Yesterday a long article, almost an academic treatise, appeared in Népszabadság as an insert. It caused quite a stir, not just because of what was said but because of who said it. The author was János Kornai, perhaps the most respected and best known Hungarian economist internationally. The lengthy piece, as is Kornai's wont, is precisely organized under eight numbered points and a summary. The title is "Taking Stock." Originally I wanted to give an English-language summary of the article, but meanwhile I discovered that most likely both Kornai and Népszabadság found the article so important that they also published it in English. The English version is most likely Kornai's own because between 1986 and 2002 he taught at Harvard University where in 1992 he was named the Allie S. Freed Professor of Economics. Although Kornai will celebrate his eighty-third birthday in a few days, he is still active. After he returned to Hungary he became a Permanent Fellow of Collegium Budapest, Institute for Advanced Study. He is also a Distinguished Research Professor at Central European University, the creation of George Soros.
One of the interesting things about Kornai is that he never had any formal training in economics. It seems from his biography that he studied philosophy at the University of Budapest but only for two years. As a young man who just went through the trauma of the holocaust in which several of his relatives, including his father, died, he became a flaming young communist journalist working for the party's paper Szabad Nép. However, Kornai was an intelligent fellow who soon enough was fired for his lack of communist convictions. That was in 1955. Although he received all sorts of invitations from abroad from 1958 on, he was denied a passport until 1963. Kornai might be the best known Hungarian economist, but until his return to Hungary in 2002 he was never allowed to teach. He worked as a research fellow at the Hungarian Academy of Science's Institute of Economics. In 1976 he became a corresponding member and in 1982 a full member of the Hungarian Academy of Sciences. I highly recommend Kornai's autobiography, A gondolat erejével: Rendhagyó önéletrajz (Budapest, 2005), which became available in English two years later (By Force of Thought).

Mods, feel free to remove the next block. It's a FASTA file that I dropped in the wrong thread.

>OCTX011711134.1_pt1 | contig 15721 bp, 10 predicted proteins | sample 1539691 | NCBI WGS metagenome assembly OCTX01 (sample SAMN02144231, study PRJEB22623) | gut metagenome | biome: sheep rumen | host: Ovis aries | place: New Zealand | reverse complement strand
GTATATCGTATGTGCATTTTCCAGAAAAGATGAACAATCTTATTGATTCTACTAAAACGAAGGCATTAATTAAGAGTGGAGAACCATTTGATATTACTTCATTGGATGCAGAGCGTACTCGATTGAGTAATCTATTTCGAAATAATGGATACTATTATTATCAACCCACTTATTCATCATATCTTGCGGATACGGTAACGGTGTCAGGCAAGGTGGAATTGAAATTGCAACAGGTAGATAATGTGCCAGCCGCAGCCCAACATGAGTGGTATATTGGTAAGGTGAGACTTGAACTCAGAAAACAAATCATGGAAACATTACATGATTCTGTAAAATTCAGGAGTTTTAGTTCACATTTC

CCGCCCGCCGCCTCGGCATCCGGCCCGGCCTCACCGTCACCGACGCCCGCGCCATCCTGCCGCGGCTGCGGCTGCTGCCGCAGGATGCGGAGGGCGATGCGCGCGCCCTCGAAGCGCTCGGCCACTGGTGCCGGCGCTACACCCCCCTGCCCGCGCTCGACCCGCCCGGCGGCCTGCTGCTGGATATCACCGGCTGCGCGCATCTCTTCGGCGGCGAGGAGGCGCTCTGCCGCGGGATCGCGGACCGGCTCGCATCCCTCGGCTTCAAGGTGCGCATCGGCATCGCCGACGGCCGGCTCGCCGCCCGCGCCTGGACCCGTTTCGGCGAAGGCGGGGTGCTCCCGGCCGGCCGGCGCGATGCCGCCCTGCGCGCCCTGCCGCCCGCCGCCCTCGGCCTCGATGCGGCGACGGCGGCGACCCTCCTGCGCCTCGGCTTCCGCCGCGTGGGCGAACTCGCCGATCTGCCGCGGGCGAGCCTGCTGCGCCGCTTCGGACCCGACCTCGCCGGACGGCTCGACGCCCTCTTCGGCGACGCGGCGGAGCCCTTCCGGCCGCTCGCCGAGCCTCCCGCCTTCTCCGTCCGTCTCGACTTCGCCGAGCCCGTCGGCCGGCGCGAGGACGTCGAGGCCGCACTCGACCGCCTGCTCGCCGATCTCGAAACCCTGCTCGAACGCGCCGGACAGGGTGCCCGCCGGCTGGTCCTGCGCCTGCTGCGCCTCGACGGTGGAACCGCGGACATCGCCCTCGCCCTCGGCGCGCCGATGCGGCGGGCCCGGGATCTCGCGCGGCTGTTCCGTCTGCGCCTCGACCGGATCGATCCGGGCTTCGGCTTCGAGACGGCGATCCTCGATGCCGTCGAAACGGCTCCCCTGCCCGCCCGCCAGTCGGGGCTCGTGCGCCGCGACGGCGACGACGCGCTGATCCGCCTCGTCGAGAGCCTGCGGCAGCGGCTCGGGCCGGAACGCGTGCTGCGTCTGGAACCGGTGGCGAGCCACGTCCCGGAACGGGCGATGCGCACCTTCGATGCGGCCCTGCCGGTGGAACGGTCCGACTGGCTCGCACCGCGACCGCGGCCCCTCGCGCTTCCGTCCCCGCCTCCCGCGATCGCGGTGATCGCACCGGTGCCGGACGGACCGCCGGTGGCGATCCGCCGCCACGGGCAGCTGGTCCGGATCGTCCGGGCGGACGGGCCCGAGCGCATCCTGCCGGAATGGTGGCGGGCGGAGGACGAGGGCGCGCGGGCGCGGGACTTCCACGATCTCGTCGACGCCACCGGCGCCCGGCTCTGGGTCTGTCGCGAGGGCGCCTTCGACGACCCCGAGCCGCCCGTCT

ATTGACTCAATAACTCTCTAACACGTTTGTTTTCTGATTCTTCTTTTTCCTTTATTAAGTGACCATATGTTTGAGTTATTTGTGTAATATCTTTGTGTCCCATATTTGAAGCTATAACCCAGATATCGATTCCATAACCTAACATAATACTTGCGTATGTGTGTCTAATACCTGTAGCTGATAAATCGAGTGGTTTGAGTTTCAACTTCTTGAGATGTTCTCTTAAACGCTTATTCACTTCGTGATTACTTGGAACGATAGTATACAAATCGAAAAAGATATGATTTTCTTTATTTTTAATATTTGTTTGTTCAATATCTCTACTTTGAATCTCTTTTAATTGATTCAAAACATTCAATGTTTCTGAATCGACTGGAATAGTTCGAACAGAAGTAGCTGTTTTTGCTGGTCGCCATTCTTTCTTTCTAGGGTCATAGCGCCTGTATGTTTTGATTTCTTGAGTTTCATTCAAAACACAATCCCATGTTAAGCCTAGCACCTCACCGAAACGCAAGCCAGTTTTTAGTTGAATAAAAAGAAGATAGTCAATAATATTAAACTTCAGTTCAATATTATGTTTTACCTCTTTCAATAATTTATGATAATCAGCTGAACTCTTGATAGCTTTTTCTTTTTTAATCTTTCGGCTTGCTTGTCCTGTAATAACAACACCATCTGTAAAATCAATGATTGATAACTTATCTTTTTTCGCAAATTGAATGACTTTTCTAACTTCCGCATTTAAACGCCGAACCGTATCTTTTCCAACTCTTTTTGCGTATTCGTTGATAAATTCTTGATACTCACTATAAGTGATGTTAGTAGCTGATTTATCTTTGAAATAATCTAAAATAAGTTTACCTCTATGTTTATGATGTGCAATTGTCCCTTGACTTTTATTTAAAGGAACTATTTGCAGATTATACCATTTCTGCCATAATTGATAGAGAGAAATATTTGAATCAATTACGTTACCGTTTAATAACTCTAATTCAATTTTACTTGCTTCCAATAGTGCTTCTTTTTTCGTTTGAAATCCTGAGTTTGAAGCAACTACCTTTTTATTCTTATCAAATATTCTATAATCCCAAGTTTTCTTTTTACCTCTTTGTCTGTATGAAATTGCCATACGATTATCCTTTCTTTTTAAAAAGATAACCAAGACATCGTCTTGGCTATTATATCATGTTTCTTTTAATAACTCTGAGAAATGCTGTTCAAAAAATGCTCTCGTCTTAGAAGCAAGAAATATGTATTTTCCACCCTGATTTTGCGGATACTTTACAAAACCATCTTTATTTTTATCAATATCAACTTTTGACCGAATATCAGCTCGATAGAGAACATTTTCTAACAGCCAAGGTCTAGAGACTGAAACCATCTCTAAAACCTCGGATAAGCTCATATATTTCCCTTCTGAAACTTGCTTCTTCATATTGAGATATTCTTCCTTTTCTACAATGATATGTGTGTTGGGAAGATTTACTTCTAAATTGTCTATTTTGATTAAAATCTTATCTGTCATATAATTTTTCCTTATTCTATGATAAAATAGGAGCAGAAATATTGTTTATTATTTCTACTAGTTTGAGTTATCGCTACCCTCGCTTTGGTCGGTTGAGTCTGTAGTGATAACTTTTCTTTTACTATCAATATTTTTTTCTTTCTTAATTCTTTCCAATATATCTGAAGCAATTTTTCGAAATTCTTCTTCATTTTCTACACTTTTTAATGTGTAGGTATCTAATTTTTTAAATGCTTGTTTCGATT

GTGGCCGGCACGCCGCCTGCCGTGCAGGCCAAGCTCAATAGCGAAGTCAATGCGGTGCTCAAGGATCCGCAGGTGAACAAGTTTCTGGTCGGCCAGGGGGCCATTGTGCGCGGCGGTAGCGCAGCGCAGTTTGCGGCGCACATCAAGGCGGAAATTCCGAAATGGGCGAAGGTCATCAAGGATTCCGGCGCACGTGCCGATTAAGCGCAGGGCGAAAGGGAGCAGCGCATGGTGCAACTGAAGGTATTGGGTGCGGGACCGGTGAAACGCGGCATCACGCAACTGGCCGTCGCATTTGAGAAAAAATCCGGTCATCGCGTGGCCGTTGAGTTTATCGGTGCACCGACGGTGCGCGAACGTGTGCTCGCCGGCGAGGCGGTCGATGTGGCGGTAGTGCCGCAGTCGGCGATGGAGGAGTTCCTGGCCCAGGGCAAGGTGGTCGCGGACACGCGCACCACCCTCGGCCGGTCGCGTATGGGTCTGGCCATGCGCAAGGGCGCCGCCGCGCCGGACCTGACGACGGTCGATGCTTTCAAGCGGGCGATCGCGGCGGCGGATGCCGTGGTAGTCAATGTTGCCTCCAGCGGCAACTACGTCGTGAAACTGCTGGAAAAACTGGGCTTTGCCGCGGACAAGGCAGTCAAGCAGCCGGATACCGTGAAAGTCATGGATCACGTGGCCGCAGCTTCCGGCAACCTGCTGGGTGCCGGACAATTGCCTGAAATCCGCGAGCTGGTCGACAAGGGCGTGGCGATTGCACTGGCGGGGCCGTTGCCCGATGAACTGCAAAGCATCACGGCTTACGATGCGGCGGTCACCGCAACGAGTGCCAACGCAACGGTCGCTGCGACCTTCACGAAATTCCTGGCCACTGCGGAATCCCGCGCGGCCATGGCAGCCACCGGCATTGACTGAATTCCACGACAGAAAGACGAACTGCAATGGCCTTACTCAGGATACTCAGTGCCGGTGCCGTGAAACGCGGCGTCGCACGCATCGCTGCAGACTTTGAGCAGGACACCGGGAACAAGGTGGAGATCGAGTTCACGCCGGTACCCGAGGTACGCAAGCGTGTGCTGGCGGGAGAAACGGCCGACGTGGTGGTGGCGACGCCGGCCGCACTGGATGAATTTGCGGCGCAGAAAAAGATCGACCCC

Perhaps Kornai's most influential work is a book published in 1980 entitled Economics of Shortage in which he argued that the chronic shortages were not the results of planners' errors but rather of systemic flaws. Since then he has published numerous critical books on the economics of the socialist system and later on the economies of the post-socialist countries: The Socialist System: The Political Economy of Communism, The Road to a Free Economy, Highway and Byways, Struggle and Hope, and Welfare in Transition.